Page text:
New Proposed Rule Changes for Highly-Skilled Non-immigrants are “Helpful, but Timid”

Muslim woman working on computer

On December 31, 2015, the Department of Homeland Security (DHS) issued a notice of proposed rulemaking that will affect highly-skilled workers, and other types of non-immigrants. Most of these changes, as described by the American Immigration Lawyers Association (AILA), are “helpful, but timid.” Others changes, however, give reason for concern. This blog entry will give a brief rundown of the new proposed rule changes.

Many of the new “changes” are actually just a regulatory codification of existing agency policy and guidance that has developed in the past 15 years—since the enactment of the American Competitiveness in the 21st Century Act, and the American Competitiveness and Workforce Improvement Act. These changes include: allowing H-1B visa extensions beyond the general 6-year limitation, allowing permanent visa portability to a job in a same or similar occupation, H-1B portability, and H-1B cap exemption rules.

For H-1B cap exemption rules, the new regulation would expand upon the definition of “related or affiliated nonprofit entities” for the purpose of the H-1B cap exemption. This would allow the inclusion of entities that have a formal, written affiliation with a qualifying cap exempt institution to also take advantage of the H-1B cap exemption. This is a welcome addition, but see our earlier blog article below for why these proposed changes could also be problematic for employees who are “employed at” qualifying institutions, but do not spend all of their time working there.

The new rule seeks to provide limited relief and protections for those stuck in long visa backlogs. This includes new protections for those seeking to retain their priority dates and the validity of their immigrant petitions, when they have been withdrawn by an employer for reasons outside of their control, so long as there is no fraud, misrepresentation, or “error” in originally granting the petition. (This could be worrisome, however, that a later adjudicator could revoke a prior petition on grounds of an ill-defined “error.” ) The new rule also codifies the sixty-day grace period in which a nonimmigrant’s visa remains valid once their employment ends. These changes are generally a welcome step forward in protecting immigrants who have been working hard and waiting a long time to receive their green cards, but who may want to change employers without it hurting their immigration status or priority date.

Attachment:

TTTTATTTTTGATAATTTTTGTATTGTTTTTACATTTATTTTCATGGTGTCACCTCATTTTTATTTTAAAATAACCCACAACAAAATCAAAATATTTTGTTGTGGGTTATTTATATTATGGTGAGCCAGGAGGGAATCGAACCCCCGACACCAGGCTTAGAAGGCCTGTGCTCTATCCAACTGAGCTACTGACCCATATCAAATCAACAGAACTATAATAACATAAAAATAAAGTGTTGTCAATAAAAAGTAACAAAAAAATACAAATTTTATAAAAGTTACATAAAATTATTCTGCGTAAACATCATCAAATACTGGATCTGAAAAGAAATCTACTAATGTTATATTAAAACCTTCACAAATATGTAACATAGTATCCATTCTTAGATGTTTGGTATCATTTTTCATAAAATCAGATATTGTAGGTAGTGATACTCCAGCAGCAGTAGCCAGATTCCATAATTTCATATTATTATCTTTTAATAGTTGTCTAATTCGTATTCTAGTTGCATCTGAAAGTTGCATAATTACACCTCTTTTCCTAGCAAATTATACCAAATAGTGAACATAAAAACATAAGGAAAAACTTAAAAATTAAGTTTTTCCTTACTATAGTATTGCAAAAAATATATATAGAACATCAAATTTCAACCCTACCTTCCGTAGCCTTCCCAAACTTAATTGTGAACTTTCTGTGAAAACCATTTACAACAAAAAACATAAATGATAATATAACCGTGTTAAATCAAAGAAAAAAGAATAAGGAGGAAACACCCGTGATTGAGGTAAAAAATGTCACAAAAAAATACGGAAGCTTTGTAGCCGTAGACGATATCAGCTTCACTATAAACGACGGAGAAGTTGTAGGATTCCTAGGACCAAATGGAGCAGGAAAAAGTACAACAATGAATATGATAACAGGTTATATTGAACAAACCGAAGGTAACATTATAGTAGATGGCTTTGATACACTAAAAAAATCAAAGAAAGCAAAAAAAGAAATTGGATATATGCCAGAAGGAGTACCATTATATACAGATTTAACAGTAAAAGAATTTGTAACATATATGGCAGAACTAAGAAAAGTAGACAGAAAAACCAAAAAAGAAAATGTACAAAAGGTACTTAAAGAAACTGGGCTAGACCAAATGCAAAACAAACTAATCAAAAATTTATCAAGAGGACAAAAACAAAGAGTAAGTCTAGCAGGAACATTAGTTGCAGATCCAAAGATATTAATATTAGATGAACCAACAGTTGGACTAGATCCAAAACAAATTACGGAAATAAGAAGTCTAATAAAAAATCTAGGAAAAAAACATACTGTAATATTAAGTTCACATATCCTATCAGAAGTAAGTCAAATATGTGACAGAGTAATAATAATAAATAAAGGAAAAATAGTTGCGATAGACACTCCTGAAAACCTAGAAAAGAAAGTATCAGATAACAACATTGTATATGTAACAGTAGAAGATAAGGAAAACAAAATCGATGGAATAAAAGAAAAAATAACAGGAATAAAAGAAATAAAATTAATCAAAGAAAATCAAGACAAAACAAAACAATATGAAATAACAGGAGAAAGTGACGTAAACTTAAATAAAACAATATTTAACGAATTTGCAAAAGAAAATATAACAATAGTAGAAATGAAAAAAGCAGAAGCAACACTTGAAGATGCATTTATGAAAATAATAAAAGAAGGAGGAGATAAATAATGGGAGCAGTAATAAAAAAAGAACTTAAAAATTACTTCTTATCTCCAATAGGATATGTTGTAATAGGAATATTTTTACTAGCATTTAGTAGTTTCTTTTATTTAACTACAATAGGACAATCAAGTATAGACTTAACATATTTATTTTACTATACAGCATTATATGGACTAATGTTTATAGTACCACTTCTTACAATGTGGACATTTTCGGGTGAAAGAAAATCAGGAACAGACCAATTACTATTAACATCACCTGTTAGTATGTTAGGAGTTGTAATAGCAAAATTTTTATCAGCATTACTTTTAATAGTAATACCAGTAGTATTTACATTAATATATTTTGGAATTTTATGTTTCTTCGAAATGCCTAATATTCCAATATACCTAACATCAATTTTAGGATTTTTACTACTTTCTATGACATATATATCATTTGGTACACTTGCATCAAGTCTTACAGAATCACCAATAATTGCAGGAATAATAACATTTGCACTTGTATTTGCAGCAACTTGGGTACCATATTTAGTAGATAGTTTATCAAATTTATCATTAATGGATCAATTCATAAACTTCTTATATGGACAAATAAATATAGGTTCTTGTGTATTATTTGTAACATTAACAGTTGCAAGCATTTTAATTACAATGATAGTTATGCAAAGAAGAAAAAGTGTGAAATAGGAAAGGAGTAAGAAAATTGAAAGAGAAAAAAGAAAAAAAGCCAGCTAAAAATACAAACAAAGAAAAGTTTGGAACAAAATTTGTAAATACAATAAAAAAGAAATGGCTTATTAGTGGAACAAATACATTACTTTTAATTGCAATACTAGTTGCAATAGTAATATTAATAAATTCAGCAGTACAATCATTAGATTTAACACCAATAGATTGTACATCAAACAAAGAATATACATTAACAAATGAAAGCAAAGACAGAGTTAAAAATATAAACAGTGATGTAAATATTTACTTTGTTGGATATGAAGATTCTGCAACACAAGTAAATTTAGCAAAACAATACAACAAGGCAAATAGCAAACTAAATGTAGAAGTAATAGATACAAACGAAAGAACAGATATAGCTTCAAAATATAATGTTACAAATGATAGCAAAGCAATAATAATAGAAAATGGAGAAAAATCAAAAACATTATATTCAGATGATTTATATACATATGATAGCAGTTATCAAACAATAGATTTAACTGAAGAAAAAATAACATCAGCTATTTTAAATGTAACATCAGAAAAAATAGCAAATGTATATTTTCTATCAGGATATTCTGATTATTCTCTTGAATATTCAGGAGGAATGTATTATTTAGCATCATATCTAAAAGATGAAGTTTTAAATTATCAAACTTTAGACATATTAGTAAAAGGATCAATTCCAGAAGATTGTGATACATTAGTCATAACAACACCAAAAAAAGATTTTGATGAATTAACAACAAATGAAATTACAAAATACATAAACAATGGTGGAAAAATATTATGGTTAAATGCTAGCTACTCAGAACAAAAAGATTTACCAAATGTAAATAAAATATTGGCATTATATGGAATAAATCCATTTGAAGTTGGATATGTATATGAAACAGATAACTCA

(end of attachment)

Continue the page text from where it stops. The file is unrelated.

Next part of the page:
The new proposed rule also seeks to create a new, temporary one-year work authorization for certain types of employer-based non-immigrants who are waiting to receive a green card. This new work authorization type is available, when a non-immigrant has filed an immigration petition, and their priority date is within one year of becoming current. It will only be available, however, if the person can show that “compelling circumstances” exist that are outside the person’s control that merit the issuance of a work authorization. “Compelling circumstances” have yet to be defined, but they might include the need to relocate because of disability or illness, employer retaliation against a whistleblowing employee, or a compelling need of the employer. Hardworking, talented highly-skilled workers are likely to be disappointed that this new provision has not gone far enough. Many highly-skilled workers have waited many years in long visa backlogs for their immigrant petition to become approved, and face difficulty maintaining their work authorization during that time. Another problem with this new type of work authorization, is that once approved, the foreign national’s non-immigrant status is relinquished, which can be problematic if they want to make any other change or adjustments to their status in the meantime.

Finally, the new proposed rule will grant an automatic work authorization renewal for up to 180 days, when a nonimmigrant seeks to renew their work authorization, or until their renewal application has been adjudicated. However, this new automatic 180 day extension will not be available to DACA renewals or H-4 renewals.

While we commend DHS’s attempts to improve and clarify the rules for highly-skilled non-immigrant workers and employers, we feel there are areas of concern that have been raised, and that they missed an opportunity here to take bolder action. DHS and Congress must enact meaningful immigration reform that provides greater flexibility and opportunities for H-1B and other highly-skilled non-immigrants to overcome unconscionably long visa backlogs, for these talented persons to more fully and freely participate in the American economy and in the American Dream.

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